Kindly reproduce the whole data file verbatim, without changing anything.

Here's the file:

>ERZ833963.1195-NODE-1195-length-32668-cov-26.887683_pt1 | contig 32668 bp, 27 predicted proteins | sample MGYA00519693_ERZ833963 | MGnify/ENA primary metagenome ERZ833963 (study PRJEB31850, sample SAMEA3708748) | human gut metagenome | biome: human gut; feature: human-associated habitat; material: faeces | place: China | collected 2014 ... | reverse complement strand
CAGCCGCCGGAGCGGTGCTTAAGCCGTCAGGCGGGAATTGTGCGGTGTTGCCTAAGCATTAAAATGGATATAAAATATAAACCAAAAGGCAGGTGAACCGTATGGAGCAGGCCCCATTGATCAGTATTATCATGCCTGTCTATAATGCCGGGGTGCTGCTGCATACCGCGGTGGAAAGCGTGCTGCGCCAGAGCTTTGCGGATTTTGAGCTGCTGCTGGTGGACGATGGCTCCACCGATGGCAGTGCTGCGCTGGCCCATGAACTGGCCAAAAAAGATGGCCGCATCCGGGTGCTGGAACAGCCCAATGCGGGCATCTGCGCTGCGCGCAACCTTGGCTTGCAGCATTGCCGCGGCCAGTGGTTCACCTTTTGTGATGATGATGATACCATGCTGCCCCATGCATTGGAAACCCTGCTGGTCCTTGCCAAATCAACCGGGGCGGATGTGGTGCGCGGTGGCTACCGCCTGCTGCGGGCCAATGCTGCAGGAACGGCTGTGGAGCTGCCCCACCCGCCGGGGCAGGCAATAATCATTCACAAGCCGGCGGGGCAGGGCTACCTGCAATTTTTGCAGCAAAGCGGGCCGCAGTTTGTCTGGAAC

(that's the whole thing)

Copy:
>ERZ833963.1195-NODE-1195-length-32668-cov-26.887683_pt1 | contig 32668 bp, 27 predicted proteins | sample MGYA00519693_ERZ833963 | MGnify/ENA primary metagenome ERZ833963 (study PRJEB31850, sample SAMEA3708748) | human gut metagenome | biome: human gut; feature: human-associated habitat; material: faeces | place: China | collected 2014 ... | reverse complement strand
CAGCCGCCGGAGCGGTGCTTAAGCCGTCAGGCGGGAATTGTGCGGTGTTGCCTAAGCATTAAAATGGATATAAAATATAAACCAAAAGGCAGGTGAACCGTATGGAGCAGGCCCCATTGATCAGTATTATCATGCCTGTCTATAATGCCGGGGTGCTGCTGCATACCGCGGTGGAAAGCGTGCTGCGCCAGAGCTTTGCGGATTTTGAGCTGCTGCTGGTGGACGATGGCTCCACCGATGGCAGTGCTGCGCTGGCCCATGAACTGGCCAAAAAAGATGGCCGCATCCGGGTGCTGGAACAGCCCAATGCGGGCATCTGCGCTGCGCGCAACCTTGGCTTGCAGCATTGCCGCGGCCAGTGGTTCACCTTTTGTGATGATGATGATACCATGCTGCCCCATGCATTGGAAACCCTGCTGGTCCTTGCCAAATCAACCGGGGCGGATGTGGTGCGCGGTGGCTACCGCCTGCTGCGGGCCAATGCTGCAGGAACGGCTGTGGAGCTGCCCCACCCGCCGGGGCAGGCAATAATCATTCACAAGCCGGCGGGGCAGGGCTACCTGCAATTTTTGCAGCAAAGCGGGCCGCAGTTTGTCTGGAAC